People file into the Citizens Want Nanaimo Back public meeting at Nanaimo Entertainment Centre last week. (CHRIS BUSH/News Bulletin)

LETTER TO THE EDITOR: Harm reduction, treatment are the only answers

Citizens Want Nanaimo Back meeting didn’t meet objectives, says letter writer

To the editor,

Re: Citizens voice concerns about crime increase, Oct. 3.

The agenda of this gathering was to identify the issues and come up with some solutions. In my view both goals failed.

I am also of the opinion that unless the community comes together from a grassroots perspective, any optimism to somehow work on addressing these issues and eventually to find a partial solution is all but lost.

Warehousing hundreds or thousands of individuals who suffer from opioid use disorder without adequate and constantly encouraged offers of treatment only ends up forcing taxpayers to contribute through our social services – money to organized crime. Property crime will also continue to rise with no accountability for their actions and a frustrated judicial system.

RELATED: Residents, business owners vent frustrations over Nanaimo crime and drug activity

RELATED: Public meeting will explore ideas to battle addiction and crime in Nanaimo

I represent a solution. There are three clinics where I work, each specializing in either harm reduction, blood-borne disease prevention or treatment and opioid substitution therapy. Hundreds of people from all walks of life call this facility and the dedicated staff and trained physicians a safe place where they can get help for their illnesses.

The sad part about it all, is that despite the lives saved through these clinics, that the politicians and bureaucrats do not support the model.

This crisis is not the worst of it. Unless, as a society we come to grips with what really needs to be done, other crises will quickly follow. Millions of young people will soon become addicted. Tens of thousands who have repeatedly overdosed and been revived with naloxone will suffer from shorter lifespans and mental impairment in the future. How will we, as a society look after them?

On the business side, how much of your property needs to be stolen? How many millions of dollars will go into the mammoth of supportive housing over the next several decades? How much of our population will rely on the average working person to contribute for the lack of today’s decision making?

The solution is treatment, and treatment as a condition of committing a crime if one was addicted while doing it. If not, then long-term jail sentencing.

Rick Hyne, Nanaimo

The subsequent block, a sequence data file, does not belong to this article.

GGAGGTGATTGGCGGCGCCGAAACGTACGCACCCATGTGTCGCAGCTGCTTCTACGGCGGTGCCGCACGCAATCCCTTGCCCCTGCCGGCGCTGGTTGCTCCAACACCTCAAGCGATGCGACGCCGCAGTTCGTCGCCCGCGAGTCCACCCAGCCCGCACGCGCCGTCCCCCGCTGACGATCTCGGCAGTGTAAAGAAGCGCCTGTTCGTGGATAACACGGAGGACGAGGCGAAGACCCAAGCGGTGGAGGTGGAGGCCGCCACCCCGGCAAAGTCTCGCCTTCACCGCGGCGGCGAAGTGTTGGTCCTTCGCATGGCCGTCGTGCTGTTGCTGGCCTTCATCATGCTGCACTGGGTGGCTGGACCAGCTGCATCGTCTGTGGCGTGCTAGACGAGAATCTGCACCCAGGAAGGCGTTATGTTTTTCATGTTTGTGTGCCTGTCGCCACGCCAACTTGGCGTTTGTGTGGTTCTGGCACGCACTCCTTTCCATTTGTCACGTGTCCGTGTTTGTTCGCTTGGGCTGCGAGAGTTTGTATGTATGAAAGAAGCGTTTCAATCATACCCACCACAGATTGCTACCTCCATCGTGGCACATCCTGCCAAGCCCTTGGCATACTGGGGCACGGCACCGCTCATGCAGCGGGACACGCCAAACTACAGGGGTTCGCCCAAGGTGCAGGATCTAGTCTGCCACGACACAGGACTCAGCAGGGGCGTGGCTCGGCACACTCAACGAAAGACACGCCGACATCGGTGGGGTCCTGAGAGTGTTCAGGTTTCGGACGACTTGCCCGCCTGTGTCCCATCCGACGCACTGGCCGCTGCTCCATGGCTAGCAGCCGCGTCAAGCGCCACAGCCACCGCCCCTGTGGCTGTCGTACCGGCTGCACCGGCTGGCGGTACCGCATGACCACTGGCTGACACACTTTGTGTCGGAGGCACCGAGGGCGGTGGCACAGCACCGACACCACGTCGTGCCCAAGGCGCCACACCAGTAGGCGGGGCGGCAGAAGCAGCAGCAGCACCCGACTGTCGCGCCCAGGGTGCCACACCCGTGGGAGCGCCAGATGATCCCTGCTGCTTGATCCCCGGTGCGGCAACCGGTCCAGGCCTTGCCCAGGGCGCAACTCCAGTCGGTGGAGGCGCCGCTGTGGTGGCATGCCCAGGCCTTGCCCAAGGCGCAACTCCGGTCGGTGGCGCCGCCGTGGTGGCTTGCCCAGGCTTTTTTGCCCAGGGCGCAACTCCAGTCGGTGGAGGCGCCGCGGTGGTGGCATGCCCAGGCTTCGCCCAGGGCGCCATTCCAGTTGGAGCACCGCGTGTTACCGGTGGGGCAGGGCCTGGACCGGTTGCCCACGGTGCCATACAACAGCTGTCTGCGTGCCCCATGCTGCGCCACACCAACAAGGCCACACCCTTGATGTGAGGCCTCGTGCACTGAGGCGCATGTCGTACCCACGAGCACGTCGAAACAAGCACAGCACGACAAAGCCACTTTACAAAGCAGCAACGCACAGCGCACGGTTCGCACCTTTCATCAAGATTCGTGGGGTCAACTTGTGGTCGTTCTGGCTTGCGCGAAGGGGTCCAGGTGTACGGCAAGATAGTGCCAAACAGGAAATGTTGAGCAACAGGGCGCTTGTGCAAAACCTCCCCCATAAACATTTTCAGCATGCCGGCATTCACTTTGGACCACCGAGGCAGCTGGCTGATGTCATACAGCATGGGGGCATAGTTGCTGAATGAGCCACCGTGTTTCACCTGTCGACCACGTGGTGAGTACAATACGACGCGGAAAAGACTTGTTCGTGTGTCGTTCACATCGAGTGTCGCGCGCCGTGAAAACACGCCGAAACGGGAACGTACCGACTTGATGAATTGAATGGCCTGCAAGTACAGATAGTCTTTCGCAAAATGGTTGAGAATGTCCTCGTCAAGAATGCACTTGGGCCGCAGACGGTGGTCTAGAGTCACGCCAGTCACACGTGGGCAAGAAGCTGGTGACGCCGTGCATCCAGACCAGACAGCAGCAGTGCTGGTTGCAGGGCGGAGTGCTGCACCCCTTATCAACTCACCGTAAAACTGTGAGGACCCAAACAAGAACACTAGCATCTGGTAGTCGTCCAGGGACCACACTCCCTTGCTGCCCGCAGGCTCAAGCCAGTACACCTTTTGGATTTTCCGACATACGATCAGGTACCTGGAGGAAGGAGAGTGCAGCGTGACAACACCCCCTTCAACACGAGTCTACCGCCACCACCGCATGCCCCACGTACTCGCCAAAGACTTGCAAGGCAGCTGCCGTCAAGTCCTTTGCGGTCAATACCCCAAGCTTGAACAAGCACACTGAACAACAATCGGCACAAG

The views and opinions expressed in this letter to the editor are those of the writer and do not reflect the views of Black Press or the Nanaimo News Bulletin. If you have a different view, we encourage you to write to us or contribute to the discussion below.

Just Posted

Community connections a factor in Nanaimo-Ladysmith election results, university professors say

Political studies prof says national campaign was ‘bitter’ and ‘low-level’

Nanaimo council won’t OK Front Street bike lanes right now

Public consultation will take place before council considers approving $400,000 project

Nanaimo craft brewery’s blonde ale best in B.C.

White Sails Brewing’s Bastion Blonde Ale takes first place at B.C. Beer Awards

Huard’s Haunted House returns to terrify mid Island for another spooky season

Halloween attraction open in Cassidy every night through Oct. 31

Scheer says Canada more divided than ever, as NDP and Bloc hold cards close

While Liberals were shut out of two key prairie provinces, they took two-thirds of the seats in Ontario

Horvat’s hat trick lifts Canucks to 5-2 win over Red Wings

First career three-goal game for Vancouver captain

Runners brave wet, windy weather for Ucluelet’s 20th Edge to Edge

“The spirit of the runners I have nothing but compliments.”

Saanich Gulf-Islands’s Elizabeth May coy about leadership plans

The federal Green party leader talks possibility of running as MP without being leader

Estheticians can’t be forced to wax male genitals, B.C. tribunal rules

Langley transgender woman Jessica Yaniv was ordered to pay three salon owners $2,000 each

Two youth arrested in UBC carjacking at gunpoint, after being spotted in stolen Kia

‘A great deal of credit is due the alert person who called us,’ said North Vancouver Sgt. Peter DeVries

People’s Party of Canada’s anti-immigration views ‘didn’t resonate’ with voters: prof

Party was formed on anti-immigration, climate denying views in 2018

Windstorm knocks out power for 10,000 in north and central B.C.

Power slowly being restored, BC Hydro says

Investor alert: ‘Split games’ pyramid scheme circulating in B.C.

British Columbia Securities Commission issues warning about scheme selling virtual shares

Most Read